A: Yes, we’ll cover sharing and loading the CTB file in another post.
Hope this helps. If you have any questions or comments, please forward them to me in the box below.
Keep on CADDing! 🙂
Great post Mark!
There’s only one thing I would add – keep it simple! I’ve outlined a simple method of setting up line weighs here http://cadso.co/1ba7Y23
Keep up the good work 🙂
I have been using plot styles for line weights and colors, but I have xref files to work as a background, and sometimes those don’t change as they should or print as they should even with the plot styles. Any suggestions?
Lisa, Thanks for the question. When I bring in an xref and want to change its colors, first I change the colors of all of the xref layers in the current drawing. If some objects are not showing correctly, I go to the xref and find any objects that have colors NOT set to “By Layer” and I change them to “By Layer.” That should fix everything except possibly the blocks. If blocks are causing color problems, I have to decide if it’s worth the trouble to go into the block editor and change all objects in the block to Layer 0 and Color By Layer. Hope this helps! Mark
MY SANITARY LINE LOOKS DIFFERENT FROM ONE VEIWPORT TO THE OTHER AND THE LINETYPE SCALE IS THE SAME IN EACH TAB?
Saved my ass!
What is your proper scale of your lineweight? is it 1:100m?
Can I get one line type to print out at different line weights based on the scale of the view port that it is being printed out? Let’s say that I have a line that is to be 1 mm thick when printed out in 1/2″ = 1′-0″ scale and now I want to print out the same area of the drawing (in a different view) at different scale 1/4″ = 1′-0″ but I want the line weight to be 0.5 mm. Is there a setting that I can use that will automatically scale the line weight based on the scale that I will be printing out in?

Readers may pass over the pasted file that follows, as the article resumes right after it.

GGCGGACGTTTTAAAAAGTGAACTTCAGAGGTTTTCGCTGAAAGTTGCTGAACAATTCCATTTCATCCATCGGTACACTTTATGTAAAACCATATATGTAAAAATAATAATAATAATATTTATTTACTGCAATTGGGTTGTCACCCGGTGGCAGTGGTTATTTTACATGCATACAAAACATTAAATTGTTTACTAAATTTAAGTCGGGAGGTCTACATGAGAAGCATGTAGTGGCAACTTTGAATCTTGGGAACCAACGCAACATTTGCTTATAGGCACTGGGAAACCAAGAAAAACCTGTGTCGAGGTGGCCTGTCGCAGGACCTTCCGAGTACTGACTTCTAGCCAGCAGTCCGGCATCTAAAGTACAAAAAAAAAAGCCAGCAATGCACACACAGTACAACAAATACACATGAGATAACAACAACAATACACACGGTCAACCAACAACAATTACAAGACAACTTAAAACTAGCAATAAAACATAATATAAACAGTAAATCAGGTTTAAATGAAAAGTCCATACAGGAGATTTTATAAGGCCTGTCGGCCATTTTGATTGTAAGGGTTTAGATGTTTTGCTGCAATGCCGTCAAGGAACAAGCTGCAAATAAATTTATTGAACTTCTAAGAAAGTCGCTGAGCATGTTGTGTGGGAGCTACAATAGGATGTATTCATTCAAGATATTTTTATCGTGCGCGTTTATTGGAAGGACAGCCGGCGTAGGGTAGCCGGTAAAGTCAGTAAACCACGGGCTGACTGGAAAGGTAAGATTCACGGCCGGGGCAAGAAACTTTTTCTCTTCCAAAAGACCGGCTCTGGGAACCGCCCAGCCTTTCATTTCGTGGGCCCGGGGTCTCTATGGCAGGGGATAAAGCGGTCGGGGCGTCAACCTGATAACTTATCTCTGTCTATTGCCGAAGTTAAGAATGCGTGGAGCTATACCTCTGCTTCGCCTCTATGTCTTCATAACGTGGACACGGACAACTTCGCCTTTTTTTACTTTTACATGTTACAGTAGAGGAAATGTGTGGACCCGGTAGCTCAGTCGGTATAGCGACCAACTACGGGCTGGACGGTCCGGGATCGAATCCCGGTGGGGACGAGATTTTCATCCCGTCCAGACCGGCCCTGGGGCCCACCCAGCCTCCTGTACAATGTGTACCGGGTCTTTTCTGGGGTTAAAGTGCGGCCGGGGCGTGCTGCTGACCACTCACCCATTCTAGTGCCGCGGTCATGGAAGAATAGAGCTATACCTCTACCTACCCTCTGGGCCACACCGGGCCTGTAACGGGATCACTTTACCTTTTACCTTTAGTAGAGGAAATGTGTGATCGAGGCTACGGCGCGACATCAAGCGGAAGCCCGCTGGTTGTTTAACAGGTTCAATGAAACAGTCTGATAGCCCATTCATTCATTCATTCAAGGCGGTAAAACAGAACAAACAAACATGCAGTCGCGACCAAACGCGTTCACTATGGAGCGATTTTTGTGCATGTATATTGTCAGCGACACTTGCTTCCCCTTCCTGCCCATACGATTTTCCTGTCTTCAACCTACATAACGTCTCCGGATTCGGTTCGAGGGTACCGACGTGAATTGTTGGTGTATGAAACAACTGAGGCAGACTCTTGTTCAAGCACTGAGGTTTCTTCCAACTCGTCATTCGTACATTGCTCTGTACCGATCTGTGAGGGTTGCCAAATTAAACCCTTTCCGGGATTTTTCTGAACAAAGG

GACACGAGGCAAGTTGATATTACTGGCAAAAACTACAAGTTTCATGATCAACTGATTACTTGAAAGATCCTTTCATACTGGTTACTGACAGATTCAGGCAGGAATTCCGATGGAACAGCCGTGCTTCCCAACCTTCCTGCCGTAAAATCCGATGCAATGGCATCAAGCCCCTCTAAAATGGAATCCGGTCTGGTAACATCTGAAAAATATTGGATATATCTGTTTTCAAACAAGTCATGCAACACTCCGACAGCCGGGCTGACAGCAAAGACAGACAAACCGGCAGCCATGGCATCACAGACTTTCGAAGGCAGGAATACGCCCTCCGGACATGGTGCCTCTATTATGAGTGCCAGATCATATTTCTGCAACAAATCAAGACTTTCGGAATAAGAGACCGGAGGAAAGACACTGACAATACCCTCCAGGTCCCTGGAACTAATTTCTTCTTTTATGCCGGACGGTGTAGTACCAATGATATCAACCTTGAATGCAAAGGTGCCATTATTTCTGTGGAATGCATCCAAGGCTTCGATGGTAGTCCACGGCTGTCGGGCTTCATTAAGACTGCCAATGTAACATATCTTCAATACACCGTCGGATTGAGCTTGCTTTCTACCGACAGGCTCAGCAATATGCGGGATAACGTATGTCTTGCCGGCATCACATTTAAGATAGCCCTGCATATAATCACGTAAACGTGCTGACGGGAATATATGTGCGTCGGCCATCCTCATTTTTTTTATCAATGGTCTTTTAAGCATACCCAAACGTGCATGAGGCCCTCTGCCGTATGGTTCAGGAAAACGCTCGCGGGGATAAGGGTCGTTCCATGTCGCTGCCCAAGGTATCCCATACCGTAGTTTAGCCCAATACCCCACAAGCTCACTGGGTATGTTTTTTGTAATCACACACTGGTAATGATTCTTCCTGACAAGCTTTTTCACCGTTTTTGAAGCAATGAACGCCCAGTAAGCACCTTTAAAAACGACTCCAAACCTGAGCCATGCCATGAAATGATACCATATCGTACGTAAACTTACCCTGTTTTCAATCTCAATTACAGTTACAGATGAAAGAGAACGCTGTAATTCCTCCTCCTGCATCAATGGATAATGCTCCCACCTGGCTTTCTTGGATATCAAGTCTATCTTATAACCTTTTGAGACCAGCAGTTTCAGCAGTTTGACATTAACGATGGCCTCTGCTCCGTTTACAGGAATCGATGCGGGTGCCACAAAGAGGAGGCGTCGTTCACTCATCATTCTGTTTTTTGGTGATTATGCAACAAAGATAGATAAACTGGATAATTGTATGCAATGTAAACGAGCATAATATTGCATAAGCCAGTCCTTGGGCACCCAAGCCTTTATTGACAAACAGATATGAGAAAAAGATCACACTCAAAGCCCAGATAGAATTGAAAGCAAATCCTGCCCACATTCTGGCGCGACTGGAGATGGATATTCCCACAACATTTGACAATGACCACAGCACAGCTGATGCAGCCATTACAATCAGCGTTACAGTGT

Rocky, What you describe can be done in Revit, but I know of no a way to do it in AutoCAD. The Annotation feature may be something to look into, particularly the ANNOAUTOSCALE setting. Another approach: If you print the different scale drawings on different sheets, you can set up alternative CTB files, each with customized lineweights for a particular scale. For example, when I print a drawing to paper, I use one of two CTB files I’ve set up, depending on whether it is being printed at full size or “reduced to fit.” I have a “Fullsize” CTB file for printing at full size (say 24″x36″), and a “Reduced” CTB file with thinner lineweights for printing a large-format drawing reduced to fit on an 11×17 sheet. That keeps the lines from appearing too heavy on the 11×17 sheet. Readers, any ideas?
Mark, your answer to Rocky was, exactly, what I needed. Even the sheet sizes 🙂 Your tutorial here is great. I have been an Architect and construction professional for 30 years and have never been good with line weights on Autocad, on my own machine. Thanks for the help.
Hi, In the past I’ve been able to print with multiple lines in the same place and the thickest line would take precedence. I’m now working with ACAD on a Mac (not my idea) and am having to change drawing order to get line weights to print as I’d like. For example, if I draw a hatch polyline and leave it on top then it obscures all heavier lines below because of the drawing order. Can I get ACAD to plot the thickest line regardless of drawing order?
Glenn, Thanks for the question. You didn’t say why you want to have multiple lines in the same place, so I’ll start by suggesting that you find a way to avoid that altogether. In my experience it’s asking for trouble in AutoCAD to have stacked lines. If you must have stacked lines, can you freeze the layer or layers that you don’t want to print, and only have the “good” layer thawed? The Selection Cycling tool can help you analyze the stacked layer situation. The OVERKILL tool can be used to remove unwanted stacked lines. Hope this helps! Mark
Hi Glenn, if you go to plot and select a printer name (click on properties) Under plotter configuration select device and document settings (tab). Go to Graphics/Merge Control and select Lines merge. Save the changes and that should fix your line weights (the thickest line will take precedence now). Have in mind that will only fix the problem using the same printer, if you select a different printer name you will have to change the properties again.
If I set value of lineweight to the Layer properties will Autocad takes the definitions from there or from the CTB file?
With Xref- I would like to have clarification, as it indeed doesn’t follow the CTB assigned to the drawing
i have a drawing with size 620 X 360m i used two layer with line weight 0.40 and 0.20 but when i am priting this on A1 PAPER WITH SCALE 1:950 THESE LINE BECOM VERY THICK AND LOOK VERY DIRTY ONREADABLE.PLEASE ADVICE.